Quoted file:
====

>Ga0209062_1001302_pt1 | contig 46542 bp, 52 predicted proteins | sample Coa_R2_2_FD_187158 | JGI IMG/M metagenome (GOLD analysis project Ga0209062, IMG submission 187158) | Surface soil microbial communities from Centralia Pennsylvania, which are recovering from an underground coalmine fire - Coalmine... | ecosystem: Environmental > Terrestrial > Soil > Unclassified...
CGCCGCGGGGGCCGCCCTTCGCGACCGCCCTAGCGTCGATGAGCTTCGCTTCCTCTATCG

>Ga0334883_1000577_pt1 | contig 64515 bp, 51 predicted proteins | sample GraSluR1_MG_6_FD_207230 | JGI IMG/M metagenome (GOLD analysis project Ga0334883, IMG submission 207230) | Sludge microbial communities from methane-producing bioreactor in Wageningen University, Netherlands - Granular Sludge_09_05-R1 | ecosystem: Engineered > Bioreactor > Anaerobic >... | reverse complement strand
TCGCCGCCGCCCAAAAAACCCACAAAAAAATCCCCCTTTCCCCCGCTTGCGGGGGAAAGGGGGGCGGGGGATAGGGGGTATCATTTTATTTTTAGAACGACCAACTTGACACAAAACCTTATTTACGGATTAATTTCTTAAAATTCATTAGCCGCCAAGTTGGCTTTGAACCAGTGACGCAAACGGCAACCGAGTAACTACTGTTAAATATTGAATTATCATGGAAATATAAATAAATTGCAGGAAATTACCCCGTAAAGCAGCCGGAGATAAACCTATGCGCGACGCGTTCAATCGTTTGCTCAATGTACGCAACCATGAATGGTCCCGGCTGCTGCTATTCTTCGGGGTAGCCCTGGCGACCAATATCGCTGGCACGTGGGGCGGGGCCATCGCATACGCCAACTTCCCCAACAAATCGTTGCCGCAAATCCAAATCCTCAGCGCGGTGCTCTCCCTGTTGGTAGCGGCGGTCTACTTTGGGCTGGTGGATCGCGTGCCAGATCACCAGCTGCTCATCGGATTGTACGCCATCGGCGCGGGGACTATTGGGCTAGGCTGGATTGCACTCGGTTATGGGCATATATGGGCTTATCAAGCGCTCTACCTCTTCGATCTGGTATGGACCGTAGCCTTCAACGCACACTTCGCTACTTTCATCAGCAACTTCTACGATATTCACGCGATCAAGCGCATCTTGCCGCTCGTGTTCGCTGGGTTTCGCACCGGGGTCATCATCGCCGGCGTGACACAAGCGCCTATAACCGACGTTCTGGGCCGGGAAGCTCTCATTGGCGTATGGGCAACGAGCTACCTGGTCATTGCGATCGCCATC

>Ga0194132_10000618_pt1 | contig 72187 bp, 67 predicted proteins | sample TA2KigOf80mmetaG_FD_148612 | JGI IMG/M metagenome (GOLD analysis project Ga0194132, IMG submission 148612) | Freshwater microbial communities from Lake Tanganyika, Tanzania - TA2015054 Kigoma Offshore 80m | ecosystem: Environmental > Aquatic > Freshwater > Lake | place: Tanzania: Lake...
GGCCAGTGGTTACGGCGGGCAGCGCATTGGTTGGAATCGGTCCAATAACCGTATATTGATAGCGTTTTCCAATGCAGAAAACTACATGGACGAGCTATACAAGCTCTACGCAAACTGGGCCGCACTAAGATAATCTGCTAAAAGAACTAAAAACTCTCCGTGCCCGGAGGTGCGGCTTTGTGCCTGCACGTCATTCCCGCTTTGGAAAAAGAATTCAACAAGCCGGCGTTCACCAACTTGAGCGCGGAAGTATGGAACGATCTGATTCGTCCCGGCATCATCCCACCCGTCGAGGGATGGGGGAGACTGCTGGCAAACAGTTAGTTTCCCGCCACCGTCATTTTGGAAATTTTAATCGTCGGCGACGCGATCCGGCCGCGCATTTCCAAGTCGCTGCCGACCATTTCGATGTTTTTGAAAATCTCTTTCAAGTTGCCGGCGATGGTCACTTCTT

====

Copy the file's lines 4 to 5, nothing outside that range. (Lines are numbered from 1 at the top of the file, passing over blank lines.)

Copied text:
TCGCCGCCGCCCAAAAAACCCACAAAAAAATCCCCCTTTCCCCCGCTTGCGGGGGAAAGGGGGGCGGGGGATAGGGGGTATCATTTTATTTTTAGAACGACCAACTTGACACAAAACCTTATTTACGGATTAATTTCTTAAAATTCATTAGCCGCCAAGTTGGCTTTGAACCAGTGACGCAAACGGCAACCGAGTAACTACTGTTAAATATTGAATTATCATGGAAATATAAATAAATTGCAGGAAATTACCCCGTAAAGCAGCCGGAGATAAACCTATGCGCGACGCGTTCAATCGTTTGCTCAATGTACGCAACCATGAATGGTCCCGGCTGCTGCTATTCTTCGGGGTAGCCCTGGCGACCAATATCGCTGGCACGTGGGGCGGGGCCATCGCATACGCCAACTTCCCCAACAAATCGTTGCCGCAAATCCAAATCCTCAGCGCGGTGCTCTCCCTGTTGGTAGCGGCGGTCTACTTTGGGCTGGTGGATCGCGTGCCAGATCACCAGCTGCTCATCGGATTGTACGCCATCGGCGCGGGGACTATTGGGCTAGGCTGGATTGCACTCGGTTATGGGCATATATGGGCTTATCAAGCGCTCTACCTCTTCGATCTGGTATGGACCGTAGCCTTCAACGCACACTTCGCTACTTTCATCAGCAACTTCTACGATATTCACGCGATCAAGCGCATCTTGCCGCTCGTGTTCGCTGGGTTTCGCACCGGGGTCATCATCGCCGGCGTGACACAAGCGCCTATAACCGACGTTCTGGGCCGGGAAGCTCTCATTGGCGTATGGGCAACGAGCTACCTGGTCATTGCGATCGCCATC

>Ga0194132_10000618_pt1 | contig 72187 bp, 67 predicted proteins | sample TA2KigOf80mmetaG_FD_148612 | JGI IMG/M metagenome (GOLD analysis project Ga0194132, IMG submission 148612) | Freshwater microbial communities from Lake Tanganyika, Tanzania - TA2015054 Kigoma Offshore 80m | ecosystem: Environmental > Aquatic > Freshwater > Lake | place: Tanzania: Lake...